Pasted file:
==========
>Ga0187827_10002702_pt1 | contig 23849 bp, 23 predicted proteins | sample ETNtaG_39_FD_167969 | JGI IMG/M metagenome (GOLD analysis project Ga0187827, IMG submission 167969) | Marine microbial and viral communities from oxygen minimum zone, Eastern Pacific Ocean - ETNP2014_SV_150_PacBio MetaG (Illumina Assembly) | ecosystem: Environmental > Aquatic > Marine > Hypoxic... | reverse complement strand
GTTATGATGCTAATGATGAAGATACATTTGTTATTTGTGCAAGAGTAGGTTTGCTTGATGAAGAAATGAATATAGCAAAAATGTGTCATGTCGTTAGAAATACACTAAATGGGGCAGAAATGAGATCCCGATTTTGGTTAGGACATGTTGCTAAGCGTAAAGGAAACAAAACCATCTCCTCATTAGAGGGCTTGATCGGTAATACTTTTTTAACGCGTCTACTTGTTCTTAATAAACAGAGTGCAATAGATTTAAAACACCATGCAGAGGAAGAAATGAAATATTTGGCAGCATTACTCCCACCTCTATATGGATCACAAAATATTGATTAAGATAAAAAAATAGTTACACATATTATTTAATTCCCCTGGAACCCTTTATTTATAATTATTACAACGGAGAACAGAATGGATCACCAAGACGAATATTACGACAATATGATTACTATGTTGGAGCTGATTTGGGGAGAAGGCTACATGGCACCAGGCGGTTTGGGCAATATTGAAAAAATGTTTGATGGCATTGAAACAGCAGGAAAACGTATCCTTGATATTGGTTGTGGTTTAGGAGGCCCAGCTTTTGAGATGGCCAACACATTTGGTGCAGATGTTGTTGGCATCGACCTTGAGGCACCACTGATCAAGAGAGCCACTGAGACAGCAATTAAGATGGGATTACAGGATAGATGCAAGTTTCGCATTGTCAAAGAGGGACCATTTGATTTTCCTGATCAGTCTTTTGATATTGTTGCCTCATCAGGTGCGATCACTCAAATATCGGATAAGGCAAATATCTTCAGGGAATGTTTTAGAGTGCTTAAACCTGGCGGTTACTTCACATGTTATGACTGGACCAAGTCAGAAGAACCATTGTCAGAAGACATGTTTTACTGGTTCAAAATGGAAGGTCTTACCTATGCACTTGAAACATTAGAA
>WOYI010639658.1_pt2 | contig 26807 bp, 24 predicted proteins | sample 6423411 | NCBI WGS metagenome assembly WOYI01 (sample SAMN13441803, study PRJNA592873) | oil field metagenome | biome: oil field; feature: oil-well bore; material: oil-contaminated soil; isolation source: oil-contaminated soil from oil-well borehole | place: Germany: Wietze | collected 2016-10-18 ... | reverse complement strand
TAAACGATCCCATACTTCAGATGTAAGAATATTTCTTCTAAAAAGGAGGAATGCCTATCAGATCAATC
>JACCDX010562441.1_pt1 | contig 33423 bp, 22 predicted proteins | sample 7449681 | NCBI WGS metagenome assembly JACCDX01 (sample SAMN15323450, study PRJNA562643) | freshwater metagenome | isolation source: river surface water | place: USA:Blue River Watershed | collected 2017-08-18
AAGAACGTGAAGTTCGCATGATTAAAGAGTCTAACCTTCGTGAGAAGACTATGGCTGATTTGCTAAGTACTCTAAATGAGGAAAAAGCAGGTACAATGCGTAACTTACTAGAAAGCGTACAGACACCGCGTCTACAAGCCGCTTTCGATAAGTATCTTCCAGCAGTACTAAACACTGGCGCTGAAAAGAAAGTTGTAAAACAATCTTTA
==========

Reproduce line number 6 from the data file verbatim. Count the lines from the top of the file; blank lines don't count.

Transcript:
AAGAACGTGAAGTTCGCATGATTAAAGAGTCTAACCTTCGTGAGAAGACTATGGCTGATTTGCTAAGTACTCTAAATGAGGAAAAAGCAGGTACAATGCGTAACTTACTAGAAAGCGTACAGACACCGCGTCTACAAGCCGCTTTCGATAAGTATCTTCCAGCAGTACTAAACACTGGCGCTGAAAAGAAAGTTGTAAAACAATCTTTA